1. Prep ingredients while brownies bake. You should start the process the minute you pull the brownies out of the oven.
  2. In a three quart heavy saucepan, combine the sugar, corn syrup, water, and salt. Over medium heat, stirring constantly, bring the mixture to a boil.
  3. Once it boils, stop stirring and cook the mixture until it turns a golden caramel color, about 10 – 12 minutes. (Swirl the pan as needed so the caramel cooks evenly.)
  4. Remove from heat and carefully add the cream and vanilla (the mixture will sputter and steam so be careful). Stir in the pecans and immediately pour over the still warm brownie layer, spreading evenly.
  5. Let cool to room temperature, then cover and refrigerate brownies for 2-3 hours until the brownies are firm.
Preheat oven to 250 degrees. Toss 2 C pecan halves with 1/4 C veggie oil or melted butter. Roast on low heat, stirring every 30 minutes for about 90 minutes, or until dark and toasty. Immediately sprinkle with salt (~1-2 T).

Pickled Asian cucumbers

This is one of my all-time favorite staples. It’s fast, easy, delicious and adaptable. I love it as a side (cut the cucumbers fatter and add red onion), as a slaw (cut the cucumbers into matchsticks), as a little accompaniment, and as a topping for sandwiches

  • 1  English/hothouse/seedless cucumber (I wish they would just pick one name and stick with it)
  • 4  Tablespoons rice wine vinegar
  • Salt and pepper to taste

Those are the only essential ingredients. Now, here’s where the creativity begins. Peel or don’t peel the cucumber. Slice it thick or thin. Mix 1/4 t cayenne and 1/2 t sugar into the vinegar for a spicier “pickle.” Add thinly or thickly sliced onion. Who cares? Have fun. Just prep your cucumber, add the ingredients, mix it up and set it aside for about 30 minutes minimum. It keeps beautifully, although you may need to strain a bit of the liquid off (cucumbers release water when combined with salt).  One of my hubby’s favorites.

Salty Redneck Toffee

There are so many versions of this recipe floating out there in cyberspace, that I can’t even begin to imagine who to credit for this insanely delicious/addictive treat. A lot of recipes use Matzoh and I have served that during Passover. My favorite version, however, is with Saltines. Lordy, lordy.

Approximately 40 Saltine crackers (enough to cover one rimmed baking sheet)
2 sticks unsalted butter
1 cup packed light brown sugar
A big pinch of kosher salt
1/2 teaspoon good vanilla extract
1 1/2 cups semi- or bittersweet chocolate chips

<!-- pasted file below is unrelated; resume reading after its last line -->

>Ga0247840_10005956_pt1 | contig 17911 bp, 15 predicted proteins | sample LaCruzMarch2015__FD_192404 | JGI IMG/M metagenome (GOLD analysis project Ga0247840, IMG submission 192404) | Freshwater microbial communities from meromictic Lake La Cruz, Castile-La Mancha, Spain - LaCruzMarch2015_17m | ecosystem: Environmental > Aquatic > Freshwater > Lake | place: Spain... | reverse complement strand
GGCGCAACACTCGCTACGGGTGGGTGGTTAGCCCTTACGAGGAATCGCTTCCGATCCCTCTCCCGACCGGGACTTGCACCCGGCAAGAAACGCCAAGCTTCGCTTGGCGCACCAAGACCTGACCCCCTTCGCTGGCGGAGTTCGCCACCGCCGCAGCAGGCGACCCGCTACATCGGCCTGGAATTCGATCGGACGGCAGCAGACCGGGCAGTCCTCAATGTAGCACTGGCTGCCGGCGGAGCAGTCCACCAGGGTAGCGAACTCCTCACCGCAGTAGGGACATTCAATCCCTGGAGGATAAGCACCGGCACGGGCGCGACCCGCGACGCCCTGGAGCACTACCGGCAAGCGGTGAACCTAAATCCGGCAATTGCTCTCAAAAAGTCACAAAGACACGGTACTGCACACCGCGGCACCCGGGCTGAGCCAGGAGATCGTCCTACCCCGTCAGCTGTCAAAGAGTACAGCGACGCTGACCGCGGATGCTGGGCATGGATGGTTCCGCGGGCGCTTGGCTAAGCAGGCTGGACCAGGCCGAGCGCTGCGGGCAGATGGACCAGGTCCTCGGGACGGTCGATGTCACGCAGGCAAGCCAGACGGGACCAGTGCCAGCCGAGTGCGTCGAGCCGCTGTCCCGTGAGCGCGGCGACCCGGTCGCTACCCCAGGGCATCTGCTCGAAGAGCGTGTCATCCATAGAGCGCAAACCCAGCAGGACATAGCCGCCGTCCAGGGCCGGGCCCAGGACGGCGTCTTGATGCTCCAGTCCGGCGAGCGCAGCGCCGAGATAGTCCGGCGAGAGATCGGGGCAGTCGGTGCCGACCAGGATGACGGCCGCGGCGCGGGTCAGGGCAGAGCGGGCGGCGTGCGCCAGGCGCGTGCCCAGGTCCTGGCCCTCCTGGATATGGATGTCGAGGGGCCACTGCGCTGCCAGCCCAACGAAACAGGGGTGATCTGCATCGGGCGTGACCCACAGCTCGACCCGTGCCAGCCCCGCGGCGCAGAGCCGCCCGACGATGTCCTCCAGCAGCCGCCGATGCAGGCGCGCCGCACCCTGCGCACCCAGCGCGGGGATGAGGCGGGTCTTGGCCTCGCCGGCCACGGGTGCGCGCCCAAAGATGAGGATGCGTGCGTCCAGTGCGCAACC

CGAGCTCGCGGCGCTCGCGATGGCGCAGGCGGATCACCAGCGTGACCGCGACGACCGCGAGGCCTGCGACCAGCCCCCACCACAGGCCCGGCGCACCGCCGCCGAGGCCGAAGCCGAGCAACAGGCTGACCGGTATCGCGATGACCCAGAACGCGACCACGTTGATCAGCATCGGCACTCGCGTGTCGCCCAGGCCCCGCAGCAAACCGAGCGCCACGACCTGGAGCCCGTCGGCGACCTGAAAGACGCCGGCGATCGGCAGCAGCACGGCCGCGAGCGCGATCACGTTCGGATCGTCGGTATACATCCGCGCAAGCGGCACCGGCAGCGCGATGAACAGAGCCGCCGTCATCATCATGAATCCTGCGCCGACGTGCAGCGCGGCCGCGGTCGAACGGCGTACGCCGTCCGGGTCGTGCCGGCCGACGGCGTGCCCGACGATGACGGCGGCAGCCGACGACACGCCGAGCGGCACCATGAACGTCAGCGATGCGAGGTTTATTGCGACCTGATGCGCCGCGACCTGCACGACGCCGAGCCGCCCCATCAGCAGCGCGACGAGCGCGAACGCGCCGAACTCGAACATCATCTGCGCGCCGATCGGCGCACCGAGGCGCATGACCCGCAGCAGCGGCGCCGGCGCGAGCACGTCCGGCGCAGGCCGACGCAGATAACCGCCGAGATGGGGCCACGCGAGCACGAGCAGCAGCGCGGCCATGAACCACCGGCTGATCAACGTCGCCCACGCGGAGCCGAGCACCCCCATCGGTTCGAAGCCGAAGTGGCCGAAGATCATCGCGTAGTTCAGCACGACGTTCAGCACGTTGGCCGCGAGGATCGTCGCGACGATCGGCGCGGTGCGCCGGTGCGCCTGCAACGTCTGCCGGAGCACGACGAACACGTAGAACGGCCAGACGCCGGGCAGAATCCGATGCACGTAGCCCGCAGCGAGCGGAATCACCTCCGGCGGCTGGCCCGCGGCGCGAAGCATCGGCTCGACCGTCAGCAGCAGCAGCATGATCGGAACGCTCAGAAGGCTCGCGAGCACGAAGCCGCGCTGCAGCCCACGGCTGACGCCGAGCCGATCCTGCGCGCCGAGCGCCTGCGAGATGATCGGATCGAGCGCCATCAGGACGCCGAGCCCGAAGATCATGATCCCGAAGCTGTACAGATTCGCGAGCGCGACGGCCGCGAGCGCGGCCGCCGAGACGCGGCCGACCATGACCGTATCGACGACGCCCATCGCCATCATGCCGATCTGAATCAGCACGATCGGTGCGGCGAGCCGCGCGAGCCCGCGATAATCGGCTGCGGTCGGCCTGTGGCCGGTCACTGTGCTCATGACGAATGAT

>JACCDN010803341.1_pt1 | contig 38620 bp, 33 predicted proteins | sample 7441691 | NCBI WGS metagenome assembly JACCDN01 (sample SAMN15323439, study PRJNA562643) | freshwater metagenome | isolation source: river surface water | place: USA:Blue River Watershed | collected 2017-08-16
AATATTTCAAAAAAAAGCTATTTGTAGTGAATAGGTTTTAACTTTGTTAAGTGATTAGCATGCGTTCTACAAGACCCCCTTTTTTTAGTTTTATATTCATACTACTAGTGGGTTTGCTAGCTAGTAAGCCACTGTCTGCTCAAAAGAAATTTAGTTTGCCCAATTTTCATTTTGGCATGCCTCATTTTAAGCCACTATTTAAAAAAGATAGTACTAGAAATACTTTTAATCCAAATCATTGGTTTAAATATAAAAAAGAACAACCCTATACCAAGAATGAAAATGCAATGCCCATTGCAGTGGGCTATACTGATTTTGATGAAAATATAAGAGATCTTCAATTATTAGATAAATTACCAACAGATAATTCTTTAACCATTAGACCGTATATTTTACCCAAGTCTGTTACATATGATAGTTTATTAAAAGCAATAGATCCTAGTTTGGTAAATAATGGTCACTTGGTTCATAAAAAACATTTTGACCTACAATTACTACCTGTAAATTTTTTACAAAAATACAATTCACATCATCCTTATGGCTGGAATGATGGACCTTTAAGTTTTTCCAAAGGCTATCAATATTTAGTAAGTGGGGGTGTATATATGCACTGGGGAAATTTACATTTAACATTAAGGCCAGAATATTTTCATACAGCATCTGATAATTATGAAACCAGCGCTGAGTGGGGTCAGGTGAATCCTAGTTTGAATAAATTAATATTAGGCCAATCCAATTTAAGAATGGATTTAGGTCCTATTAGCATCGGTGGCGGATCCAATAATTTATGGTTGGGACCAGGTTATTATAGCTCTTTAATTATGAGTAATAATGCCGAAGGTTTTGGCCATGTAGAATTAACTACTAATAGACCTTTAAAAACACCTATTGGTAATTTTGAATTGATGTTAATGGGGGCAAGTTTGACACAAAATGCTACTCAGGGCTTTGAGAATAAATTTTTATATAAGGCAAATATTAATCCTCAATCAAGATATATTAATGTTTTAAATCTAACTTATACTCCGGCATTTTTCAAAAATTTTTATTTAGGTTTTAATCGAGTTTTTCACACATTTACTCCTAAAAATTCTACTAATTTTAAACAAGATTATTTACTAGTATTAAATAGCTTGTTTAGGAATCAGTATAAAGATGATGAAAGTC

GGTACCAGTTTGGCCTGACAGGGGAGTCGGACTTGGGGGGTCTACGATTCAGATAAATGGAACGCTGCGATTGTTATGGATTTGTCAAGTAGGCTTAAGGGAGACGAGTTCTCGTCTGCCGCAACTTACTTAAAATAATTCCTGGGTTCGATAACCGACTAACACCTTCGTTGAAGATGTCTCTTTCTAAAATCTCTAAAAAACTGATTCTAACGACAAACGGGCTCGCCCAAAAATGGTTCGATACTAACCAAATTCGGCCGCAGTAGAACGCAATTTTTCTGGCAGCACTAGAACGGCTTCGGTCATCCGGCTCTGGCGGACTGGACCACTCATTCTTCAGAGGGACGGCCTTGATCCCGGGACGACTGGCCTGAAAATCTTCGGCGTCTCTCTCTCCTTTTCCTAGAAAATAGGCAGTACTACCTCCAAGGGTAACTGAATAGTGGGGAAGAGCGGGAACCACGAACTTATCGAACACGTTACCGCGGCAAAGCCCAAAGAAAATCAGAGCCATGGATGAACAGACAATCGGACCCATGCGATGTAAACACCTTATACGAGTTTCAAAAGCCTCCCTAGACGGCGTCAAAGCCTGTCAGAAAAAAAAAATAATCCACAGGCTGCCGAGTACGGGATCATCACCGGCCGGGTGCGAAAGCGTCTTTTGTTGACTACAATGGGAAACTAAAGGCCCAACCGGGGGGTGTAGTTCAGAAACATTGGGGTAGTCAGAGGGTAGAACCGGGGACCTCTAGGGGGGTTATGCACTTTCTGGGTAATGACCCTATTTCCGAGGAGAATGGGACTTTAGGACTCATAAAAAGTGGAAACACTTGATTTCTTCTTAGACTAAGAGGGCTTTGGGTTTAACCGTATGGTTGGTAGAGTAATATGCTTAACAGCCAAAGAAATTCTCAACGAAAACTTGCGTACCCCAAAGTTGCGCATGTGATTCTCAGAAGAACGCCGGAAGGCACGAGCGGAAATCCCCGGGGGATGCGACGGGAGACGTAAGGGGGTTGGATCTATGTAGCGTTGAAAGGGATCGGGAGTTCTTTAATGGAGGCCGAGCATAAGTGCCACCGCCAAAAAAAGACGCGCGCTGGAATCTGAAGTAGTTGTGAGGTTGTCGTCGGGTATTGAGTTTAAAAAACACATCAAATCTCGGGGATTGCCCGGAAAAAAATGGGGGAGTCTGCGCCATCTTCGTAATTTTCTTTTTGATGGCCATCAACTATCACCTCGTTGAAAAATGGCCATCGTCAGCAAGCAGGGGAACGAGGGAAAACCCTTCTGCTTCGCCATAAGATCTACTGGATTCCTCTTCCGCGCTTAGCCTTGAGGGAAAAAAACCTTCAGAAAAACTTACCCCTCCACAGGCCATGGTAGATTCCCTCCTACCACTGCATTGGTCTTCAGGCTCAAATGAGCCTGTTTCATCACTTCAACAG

1 cup toasted sliced almonds
Extra kosher salt for sprinkling

Preheat the oven to 350°F. Line an 11-by-17-inch baking sheet completely with foil, and then line the base of the foil with parchment paper, cut to fit. A pain, but it will be worth it when you end up with foil-less crackers

Fully line the bottom of the baking sheet with Saltines, covering all parts. You may need to cut crackers to fill gaps- it’s better if they don’t overlap.

In a medium heavy-duty saucepan, melt the butter and brown sugar together, and stir it over medium heat until it begins to boil. Once it has begun boiling, let it bubble for three more minutes, stirring it well. It will thicken a bit as it cooks. Remove from the heat and add the salt and vanilla. Quickly pour it over the crackers and spread evenly. Be ready to move quickly here, because it starts to set FAST.

Bake the caramel-covered crackers for 15 minutes, watching carefully as it will bubble and the corners might darken too quickly and/or burn. Reduce the heat by 15 degrees if this starts to happen.

Remove from oven and immediately cover with chocolate chips. Let stand five minutes, and then spread them evenly across the caramel with an offset spatula. Occasionally my chocolate chips got wonky and wouldn’t spread right. I just put the whole tray back in the off (but warm) oven for 3 minutes and it melted better.

Sprinkle chocolate-covered caramel crackers with your toasted nuts and then a bit of Kosher salt. Not much salt, as the Saltines are already pretty salty. God help you if you used salted butter too.

Set aside to cool. You may want to do this in another room of the house, outside or in the fridge. My kitchen gets too hot for anything to actually “cool.” Break it into pieces (Saltines break nicely) and store it in a container.